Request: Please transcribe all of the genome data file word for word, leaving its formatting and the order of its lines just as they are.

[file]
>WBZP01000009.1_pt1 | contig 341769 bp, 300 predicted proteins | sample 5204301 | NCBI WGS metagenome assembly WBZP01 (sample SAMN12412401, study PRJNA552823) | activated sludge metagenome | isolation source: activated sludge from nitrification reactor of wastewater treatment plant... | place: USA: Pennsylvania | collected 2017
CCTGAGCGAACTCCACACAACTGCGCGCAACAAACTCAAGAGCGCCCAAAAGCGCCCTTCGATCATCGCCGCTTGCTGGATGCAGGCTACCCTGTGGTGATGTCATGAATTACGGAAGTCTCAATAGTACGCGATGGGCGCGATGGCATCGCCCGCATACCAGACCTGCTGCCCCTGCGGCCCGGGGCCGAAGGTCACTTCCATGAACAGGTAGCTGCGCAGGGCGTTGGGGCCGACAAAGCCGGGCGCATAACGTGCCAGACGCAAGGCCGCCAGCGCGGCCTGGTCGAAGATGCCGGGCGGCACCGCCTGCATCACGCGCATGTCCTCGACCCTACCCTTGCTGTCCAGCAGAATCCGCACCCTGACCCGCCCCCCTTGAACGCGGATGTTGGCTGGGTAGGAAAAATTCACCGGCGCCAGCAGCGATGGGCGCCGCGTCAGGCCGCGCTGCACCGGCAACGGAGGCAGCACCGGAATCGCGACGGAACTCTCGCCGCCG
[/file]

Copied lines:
>WBZP01000009.1_pt1 | contig 341769 bp, 300 predicted proteins | sample 5204301 | NCBI WGS metagenome assembly WBZP01 (sample SAMN12412401, study PRJNA552823) | activated sludge metagenome | isolation source: activated sludge from nitrification reactor of wastewater treatment plant... | place: USA: Pennsylvania | collected 2017
CCTGAGCGAACTCCACACAACTGCGCGCAACAAACTCAAGAGCGCCCAAAAGCGCCCTTCGATCATCGCCGCTTGCTGGATGCAGGCTACCCTGTGGTGATGTCATGAATTACGGAAGTCTCAATAGTACGCGATGGGCGCGATGGCATCGCCCGCATACCAGACCTGCTGCCCCTGCGGCCCGGGGCCGAAGGTCACTTCCATGAACAGGTAGCTGCGCAGGGCGTTGGGGCCGACAAAGCCGGGCGCATAACGTGCCAGACGCAAGGCCGCCAGCGCGGCCTGGTCGAAGATGCCGGGCGGCACCGCCTGCATCACGCGCATGTCCTCGACCCTACCCTTGCTGTCCAGCAGAATCCGCACCCTGACCCGCCCCCCTTGAACGCGGATGTTGGCTGGGTAGGAAAAATTCACCGGCGCCAGCAGCGATGGGCGCCGCGTCAGGCCGCGCTGCACCGGCAACGGAGGCAGCACCGGAATCGCGACGGAACTCTCGCCGCCG